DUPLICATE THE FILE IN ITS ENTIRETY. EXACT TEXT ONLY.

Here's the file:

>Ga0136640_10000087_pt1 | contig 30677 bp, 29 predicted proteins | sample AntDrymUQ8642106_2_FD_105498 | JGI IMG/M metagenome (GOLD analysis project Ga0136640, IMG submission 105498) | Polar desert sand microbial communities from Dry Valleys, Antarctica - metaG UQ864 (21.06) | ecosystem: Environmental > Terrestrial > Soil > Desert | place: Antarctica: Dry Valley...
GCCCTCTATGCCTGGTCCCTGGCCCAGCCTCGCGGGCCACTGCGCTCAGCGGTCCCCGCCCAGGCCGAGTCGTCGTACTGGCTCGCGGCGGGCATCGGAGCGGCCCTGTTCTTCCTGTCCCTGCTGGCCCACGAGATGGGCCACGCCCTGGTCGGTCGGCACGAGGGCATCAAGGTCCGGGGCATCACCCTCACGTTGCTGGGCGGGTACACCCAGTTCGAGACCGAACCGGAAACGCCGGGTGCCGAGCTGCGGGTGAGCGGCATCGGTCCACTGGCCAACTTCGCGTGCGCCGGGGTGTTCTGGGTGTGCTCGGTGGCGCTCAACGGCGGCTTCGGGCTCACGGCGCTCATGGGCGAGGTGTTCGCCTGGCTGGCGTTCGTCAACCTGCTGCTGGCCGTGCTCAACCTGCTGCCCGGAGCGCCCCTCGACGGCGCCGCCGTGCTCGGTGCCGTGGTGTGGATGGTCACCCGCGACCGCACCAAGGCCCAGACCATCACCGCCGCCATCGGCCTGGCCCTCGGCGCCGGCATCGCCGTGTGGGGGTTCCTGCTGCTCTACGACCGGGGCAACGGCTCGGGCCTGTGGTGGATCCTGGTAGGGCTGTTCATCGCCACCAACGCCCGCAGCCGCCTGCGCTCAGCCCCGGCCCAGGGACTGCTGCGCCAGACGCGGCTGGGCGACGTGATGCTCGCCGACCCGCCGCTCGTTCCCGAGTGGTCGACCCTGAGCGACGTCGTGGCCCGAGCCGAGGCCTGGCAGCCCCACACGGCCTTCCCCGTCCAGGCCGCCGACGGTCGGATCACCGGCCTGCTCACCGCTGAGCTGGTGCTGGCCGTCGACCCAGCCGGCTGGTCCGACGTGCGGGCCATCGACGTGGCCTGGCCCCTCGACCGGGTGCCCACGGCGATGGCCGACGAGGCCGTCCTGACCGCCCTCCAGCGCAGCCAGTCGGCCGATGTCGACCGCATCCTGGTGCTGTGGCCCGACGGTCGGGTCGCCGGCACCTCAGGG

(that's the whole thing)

>Ga0136640_10000087_pt1 | contig 30677 bp, 29 predicted proteins | sample AntDrymUQ8642106_2_FD_105498 | JGI IMG/M metagenome (GOLD analysis project Ga0136640, IMG submission 105498) | Polar desert sand microbial communities from Dry Valleys, Antarctica - metaG UQ864 (21.06) | ecosystem: Environmental > Terrestrial > Soil > Desert | place: Antarctica: Dry Valley...
GCCCTCTATGCCTGGTCCCTGGCCCAGCCTCGCGGGCCACTGCGCTCAGCGGTCCCCGCCCAGGCCGAGTCGTCGTACTGGCTCGCGGCGGGCATCGGAGCGGCCCTGTTCTTCCTGTCCCTGCTGGCCCACGAGATGGGCCACGCCCTGGTCGGTCGGCACGAGGGCATCAAGGTCCGGGGCATCACCCTCACGTTGCTGGGCGGGTACACCCAGTTCGAGACCGAACCGGAAACGCCGGGTGCCGAGCTGCGGGTGAGCGGCATCGGTCCACTGGCCAACTTCGCGTGCGCCGGGGTGTTCTGGGTGTGCTCGGTGGCGCTCAACGGCGGCTTCGGGCTCACGGCGCTCATGGGCGAGGTGTTCGCCTGGCTGGCGTTCGTCAACCTGCTGCTGGCCGTGCTCAACCTGCTGCCCGGAGCGCCCCTCGACGGCGCCGCCGTGCTCGGTGCCGTGGTGTGGATGGTCACCCGCGACCGCACCAAGGCCCAGACCATCACCGCCGCCATCGGCCTGGCCCTCGGCGCCGGCATCGCCGTGTGGGGGTTCCTGCTGCTCTACGACCGGGGCAACGGCTCGGGCCTGTGGTGGATCCTGGTAGGGCTGTTCATCGCCACCAACGCCCGCAGCCGCCTGCGCTCAGCCCCGGCCCAGGGACTGCTGCGCCAGACGCGGCTGGGCGACGTGATGCTCGCCGACCCGCCGCTCGTTCCCGAGTGGTCGACCCTGAGCGACGTCGTGGCCCGAGCCGAGGCCTGGCAGCCCCACACGGCCTTCCCCGTCCAGGCCGCCGACGGTCGGATCACCGGCCTGCTCACCGCTGAGCTGGTGCTGGCCGTCGACCCAGCCGGCTGGTCCGACGTGCGGGCCATCGACGTGGCCTGGCCCCTCGACCGGGTGCCCACGGCGATGGCCGACGAGGCCGTCCTGACCGCCCTCCAGCGCAGCCAGTCGGCCGATGTCGACCGCATCCTGGTGCTGTGGCCCGACGGTCGGGTCGCCGGCACCTCAGGG